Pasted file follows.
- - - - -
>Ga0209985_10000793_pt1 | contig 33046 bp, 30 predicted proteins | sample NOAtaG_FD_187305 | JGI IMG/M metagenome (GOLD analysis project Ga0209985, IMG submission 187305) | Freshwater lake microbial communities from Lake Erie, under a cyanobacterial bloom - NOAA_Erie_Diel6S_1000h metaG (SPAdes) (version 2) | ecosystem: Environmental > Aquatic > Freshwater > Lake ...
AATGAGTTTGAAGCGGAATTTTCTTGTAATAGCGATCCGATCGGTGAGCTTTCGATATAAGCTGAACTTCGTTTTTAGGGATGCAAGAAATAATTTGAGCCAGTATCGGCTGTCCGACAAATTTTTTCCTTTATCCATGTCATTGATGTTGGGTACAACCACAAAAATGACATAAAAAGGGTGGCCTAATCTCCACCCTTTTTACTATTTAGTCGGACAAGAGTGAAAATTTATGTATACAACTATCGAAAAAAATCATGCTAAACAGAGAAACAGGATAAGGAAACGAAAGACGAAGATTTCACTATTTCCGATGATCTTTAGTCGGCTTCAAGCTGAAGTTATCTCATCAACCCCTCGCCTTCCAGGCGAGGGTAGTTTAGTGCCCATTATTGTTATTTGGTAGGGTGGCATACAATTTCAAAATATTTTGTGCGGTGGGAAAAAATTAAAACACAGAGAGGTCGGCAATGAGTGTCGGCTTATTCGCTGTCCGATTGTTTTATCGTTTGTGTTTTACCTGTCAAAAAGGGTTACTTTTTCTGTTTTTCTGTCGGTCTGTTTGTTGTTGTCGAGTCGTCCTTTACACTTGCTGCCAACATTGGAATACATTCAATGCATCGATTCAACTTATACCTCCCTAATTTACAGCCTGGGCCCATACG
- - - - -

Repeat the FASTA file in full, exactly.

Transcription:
>Ga0209985_10000793_pt1 | contig 33046 bp, 30 predicted proteins | sample NOAtaG_FD_187305 | JGI IMG/M metagenome (GOLD analysis project Ga0209985, IMG submission 187305) | Freshwater lake microbial communities from Lake Erie, under a cyanobacterial bloom - NOAA_Erie_Diel6S_1000h metaG (SPAdes) (version 2) | ecosystem: Environmental > Aquatic > Freshwater > Lake ...
AATGAGTTTGAAGCGGAATTTTCTTGTAATAGCGATCCGATCGGTGAGCTTTCGATATAAGCTGAACTTCGTTTTTAGGGATGCAAGAAATAATTTGAGCCAGTATCGGCTGTCCGACAAATTTTTTCCTTTATCCATGTCATTGATGTTGGGTACAACCACAAAAATGACATAAAAAGGGTGGCCTAATCTCCACCCTTTTTACTATTTAGTCGGACAAGAGTGAAAATTTATGTATACAACTATCGAAAAAAATCATGCTAAACAGAGAAACAGGATAAGGAAACGAAAGACGAAGATTTCACTATTTCCGATGATCTTTAGTCGGCTTCAAGCTGAAGTTATCTCATCAACCCCTCGCCTTCCAGGCGAGGGTAGTTTAGTGCCCATTATTGTTATTTGGTAGGGTGGCATACAATTTCAAAATATTTTGTGCGGTGGGAAAAAATTAAAACACAGAGAGGTCGGCAATGAGTGTCGGCTTATTCGCTGTCCGATTGTTTTATCGTTTGTGTTTTACCTGTCAAAAAGGGTTACTTTTTCTGTTTTTCTGTCGGTCTGTTTGTTGTTGTCGAGTCGTCCTTTACACTTGCTGCCAACATTGGAATACATTCAATGCATCGATTCAACTTATACCTCCCTAATTTACAGCCTGGGCCCATACG